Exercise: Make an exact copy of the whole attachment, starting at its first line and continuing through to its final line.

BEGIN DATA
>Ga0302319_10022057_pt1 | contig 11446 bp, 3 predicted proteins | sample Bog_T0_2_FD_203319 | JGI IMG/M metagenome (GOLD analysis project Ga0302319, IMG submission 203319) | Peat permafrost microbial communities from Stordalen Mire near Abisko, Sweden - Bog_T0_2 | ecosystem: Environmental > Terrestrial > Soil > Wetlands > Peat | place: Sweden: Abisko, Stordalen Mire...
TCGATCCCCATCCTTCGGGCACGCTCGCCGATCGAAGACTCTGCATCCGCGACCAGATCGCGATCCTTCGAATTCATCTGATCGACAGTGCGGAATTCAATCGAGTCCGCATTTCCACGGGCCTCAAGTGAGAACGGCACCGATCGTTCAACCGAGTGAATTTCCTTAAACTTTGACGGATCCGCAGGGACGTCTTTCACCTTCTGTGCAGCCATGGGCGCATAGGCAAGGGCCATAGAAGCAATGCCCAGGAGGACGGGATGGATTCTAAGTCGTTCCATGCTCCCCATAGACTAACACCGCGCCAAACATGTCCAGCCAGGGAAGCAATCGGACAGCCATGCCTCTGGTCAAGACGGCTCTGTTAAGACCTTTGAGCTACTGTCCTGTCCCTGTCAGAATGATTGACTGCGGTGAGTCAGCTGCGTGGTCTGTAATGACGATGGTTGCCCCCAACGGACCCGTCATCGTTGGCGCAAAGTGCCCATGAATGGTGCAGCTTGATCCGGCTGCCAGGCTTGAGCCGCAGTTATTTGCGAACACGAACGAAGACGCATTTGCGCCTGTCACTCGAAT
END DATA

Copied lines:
>Ga0302319_10022057_pt1 | contig 11446 bp, 3 predicted proteins | sample Bog_T0_2_FD_203319 | JGI IMG/M metagenome (GOLD analysis project Ga0302319, IMG submission 203319) | Peat permafrost microbial communities from Stordalen Mire near Abisko, Sweden - Bog_T0_2 | ecosystem: Environmental > Terrestrial > Soil > Wetlands > Peat | place: Sweden: Abisko, Stordalen Mire...
TCGATCCCCATCCTTCGGGCACGCTCGCCGATCGAAGACTCTGCATCCGCGACCAGATCGCGATCCTTCGAATTCATCTGATCGACAGTGCGGAATTCAATCGAGTCCGCATTTCCACGGGCCTCAAGTGAGAACGGCACCGATCGTTCAACCGAGTGAATTTCCTTAAACTTTGACGGATCCGCAGGGACGTCTTTCACCTTCTGTGCAGCCATGGGCGCATAGGCAAGGGCCATAGAAGCAATGCCCAGGAGGACGGGATGGATTCTAAGTCGTTCCATGCTCCCCATAGACTAACACCGCGCCAAACATGTCCAGCCAGGGAAGCAATCGGACAGCCATGCCTCTGGTCAAGACGGCTCTGTTAAGACCTTTGAGCTACTGTCCTGTCCCTGTCAGAATGATTGACTGCGGTGAGTCAGCTGCGTGGTCTGTAATGACGATGGTTGCCCCCAACGGACCCGTCATCGTTGGCGCAAAGTGCCCATGAATGGTGCAGCTTGATCCGGCTGCCAGGCTTGAGCCGCAGTTATTTGCGAACACGAACGAAGACGCATTTGCGCCTGTCACTCGAAT